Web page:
Borrego Springs, CA

Tuesday, November 30, 2010

Winds of change

When I took Emma on her first outs this morning, it was 58* and calm.  Within an hour, the winds began to pick up and blow around 30mph all day, and the temperature began to drop.  What a blustery day it has been.  I spent most of the day inside the rig. 

_MG_7249As the front came through, the skies became cloudless, but the winds continued.  As usual, Emma and I sat outside (although I was really bundled up) in the late afternoon to watch the daily flight of snow geese towards sunset.

_MG_7253Tonight’s flight line was directly over the rigs.  That’s a first for this fall.  The flights have been to the west and south on previous evenings.  The high winds may have had something to do with this, and also kept the mosquitoes at bay.  As I sit writing this in the dark, there are still flocks going overhead.  I love the haunting sounds of their calls as they soar past.


One of the things I did inside today was to check the volunteer.gov site to see what opportunities were available in various states this coming summer.  Since my original plans to stay at an RV resort in Illinois for the summer have dissolved, I thought I’d do a little cruising on the site.  One thing I have to absolutely do this summer is return to South Dakota to renew my driver’s license.  So, I clicked on South Dakota, and found a possible position with the Fish and Wildlife Service in Madison, SD.  I normally plan 6-12 months in advance, so I need to get busy lining something up. 


I’m juggling this with the idea of staying at a campground for the summer season near my daughter’s house in Indiana.  Since both she and her husband work fulltime, I’m not sure how much I would see them or the granddaughters if I sat there for four months or so.  I wonder how bored I’d get doing that.  I spent two months in a campground last summer without volunteering, but had Yellowstone and the scenic byways of Idaho to keep me busy.  Tonight, I just don’t know which way to go.  :)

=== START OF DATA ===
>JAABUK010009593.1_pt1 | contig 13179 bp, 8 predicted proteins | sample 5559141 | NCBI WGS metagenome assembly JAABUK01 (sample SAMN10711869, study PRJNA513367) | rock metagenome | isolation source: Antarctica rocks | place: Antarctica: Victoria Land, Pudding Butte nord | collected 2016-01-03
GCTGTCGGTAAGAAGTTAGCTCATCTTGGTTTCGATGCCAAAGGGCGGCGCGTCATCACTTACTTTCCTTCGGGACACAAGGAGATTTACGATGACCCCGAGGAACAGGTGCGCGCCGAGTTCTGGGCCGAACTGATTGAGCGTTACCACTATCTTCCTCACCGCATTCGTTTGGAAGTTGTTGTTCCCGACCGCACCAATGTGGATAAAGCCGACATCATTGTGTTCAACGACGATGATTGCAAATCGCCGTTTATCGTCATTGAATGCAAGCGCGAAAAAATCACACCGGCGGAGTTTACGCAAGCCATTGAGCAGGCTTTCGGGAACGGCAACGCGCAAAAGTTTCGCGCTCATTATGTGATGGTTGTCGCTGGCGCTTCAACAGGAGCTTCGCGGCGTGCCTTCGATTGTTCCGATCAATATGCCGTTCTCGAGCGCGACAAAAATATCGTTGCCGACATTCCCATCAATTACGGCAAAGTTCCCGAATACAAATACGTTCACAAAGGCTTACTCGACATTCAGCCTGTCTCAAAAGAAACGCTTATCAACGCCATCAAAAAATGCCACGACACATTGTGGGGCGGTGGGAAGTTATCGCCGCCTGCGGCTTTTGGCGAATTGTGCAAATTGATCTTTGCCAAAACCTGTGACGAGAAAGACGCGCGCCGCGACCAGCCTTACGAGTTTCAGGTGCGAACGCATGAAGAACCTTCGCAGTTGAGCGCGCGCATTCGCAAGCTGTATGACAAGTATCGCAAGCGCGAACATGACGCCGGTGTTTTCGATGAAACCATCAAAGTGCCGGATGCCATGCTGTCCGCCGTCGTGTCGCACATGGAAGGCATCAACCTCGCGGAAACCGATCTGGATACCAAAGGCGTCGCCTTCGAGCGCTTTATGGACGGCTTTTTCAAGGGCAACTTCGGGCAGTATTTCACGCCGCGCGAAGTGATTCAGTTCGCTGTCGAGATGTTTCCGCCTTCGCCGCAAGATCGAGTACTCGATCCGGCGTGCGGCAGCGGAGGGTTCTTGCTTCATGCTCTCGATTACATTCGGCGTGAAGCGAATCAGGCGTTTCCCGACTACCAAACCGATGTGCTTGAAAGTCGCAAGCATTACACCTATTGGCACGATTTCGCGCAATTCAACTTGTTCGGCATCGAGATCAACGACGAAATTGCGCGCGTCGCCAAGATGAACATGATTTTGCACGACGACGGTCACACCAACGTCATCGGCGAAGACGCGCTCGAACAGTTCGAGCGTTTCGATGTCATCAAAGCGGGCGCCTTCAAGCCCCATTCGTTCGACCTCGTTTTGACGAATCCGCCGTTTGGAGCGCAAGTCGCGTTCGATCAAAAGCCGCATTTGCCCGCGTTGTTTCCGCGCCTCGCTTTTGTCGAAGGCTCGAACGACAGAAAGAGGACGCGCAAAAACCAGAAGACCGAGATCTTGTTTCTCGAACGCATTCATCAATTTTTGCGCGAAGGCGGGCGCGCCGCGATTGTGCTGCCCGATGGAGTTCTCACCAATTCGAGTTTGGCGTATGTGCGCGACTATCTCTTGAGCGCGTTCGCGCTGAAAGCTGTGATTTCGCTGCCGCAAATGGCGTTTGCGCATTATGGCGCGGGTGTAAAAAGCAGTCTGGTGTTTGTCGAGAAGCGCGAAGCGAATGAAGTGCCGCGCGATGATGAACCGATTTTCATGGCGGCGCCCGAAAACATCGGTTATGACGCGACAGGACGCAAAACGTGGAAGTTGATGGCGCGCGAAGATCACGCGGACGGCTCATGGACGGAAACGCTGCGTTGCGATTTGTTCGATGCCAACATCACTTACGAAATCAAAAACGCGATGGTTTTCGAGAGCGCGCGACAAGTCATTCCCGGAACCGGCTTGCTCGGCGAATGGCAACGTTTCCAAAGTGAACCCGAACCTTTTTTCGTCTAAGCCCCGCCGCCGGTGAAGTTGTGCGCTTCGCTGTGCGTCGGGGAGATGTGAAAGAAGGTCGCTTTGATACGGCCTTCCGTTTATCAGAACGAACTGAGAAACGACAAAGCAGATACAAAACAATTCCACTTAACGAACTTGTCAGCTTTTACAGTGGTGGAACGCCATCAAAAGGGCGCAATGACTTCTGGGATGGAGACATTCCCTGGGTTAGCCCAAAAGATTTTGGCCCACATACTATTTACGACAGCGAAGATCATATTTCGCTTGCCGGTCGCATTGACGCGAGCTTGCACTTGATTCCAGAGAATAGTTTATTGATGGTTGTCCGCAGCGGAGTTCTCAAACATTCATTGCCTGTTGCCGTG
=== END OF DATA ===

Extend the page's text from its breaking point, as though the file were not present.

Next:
Well, tomorrow is the bird survey, and I’m thinking it’s going to be rather chilly!  It could get below freezing tonight.  I did speak to Nathan, the maintenance guy, tonight and he will help me set up my extend-a-stay propane tank tomorrow.  Of course, when I said I couldn’t get the valve on the propane tank to move he asked if I was turning it the right direction!  Sheesh!  Yes, I told him, I know which way to turn it.  I need to turn off the valve to the rig tank in order to open the valve to the auxiliary tank.  I just can’t get it to close.  I don’t know why.  I haven’t had any problems with it each time I turned it off to move on down the road.  We’ll see what happens tomorrow.


Thanks for stopping by…. talk to you later,  Judy

Monday, November 29, 2010

I gave a pint of blood

The water pressure at my site leaves a lot to be desired.  It’s a real challenge to take a shower.  The water barely comes out of the showerhead.  I’d do better if I used the rig’s water pump, but there’s a problem with that.  I really don’t want to fill my fresh water tank with the water here.  We don’t drink this water because of the high content of minerals and such.  It’s a little fragrant, also.  There is a reverse osmosis machine in the community building, and we all cart drinking water in containers from there to our rigs.  I haven’t had a water pressure problem in the past here, but then I’ve never stayed in this particular site.  I think I’m going to have to ask one of the maintenance guys about this.


Anyway, after my sort of shower this morning, I noticed that there was a cattle drive about to take place on the road adjacent to the volunteer village.

IMG_7236I grabbed my camera and dashed out the door to record this moving of cattle from one pasture to another.

IMG_7238The cowboys on horses really moved this herd out down FM1985 heading east.

IMG_7239Herds are gathered and moved quite often.  These are all cows, and they’ll start dropping their calves along about February.  They are quite a mix of different breeds.

IMG_7244One bunch of them headed off down through an open gate, and the cowboys had to dash after them and get them back to the main herd.  You can just imagine what the road looks like after they pass… cow pie heaven!


It was while I was recording this cattle drive that I donated at least a pint of blood to the local mosquito population.  I made the mistake of putting on a pair of shorts after my shower because of the warm temperatures, and at one point I slapped at least 15  mosquitoes that were dining on my legs!  Ugh!  I can’t remember those little buggers being so bad in broad daylight before.


That was the excitement for today.  While I did my laundry, I also worked on putting all new bar code stickers on the VIS inventory that is stored in the community building.  I’m hoping Stephanie, the volunteer coordinator, will have a work schedule for me tomorrow when she returns to work after her long holiday weekend.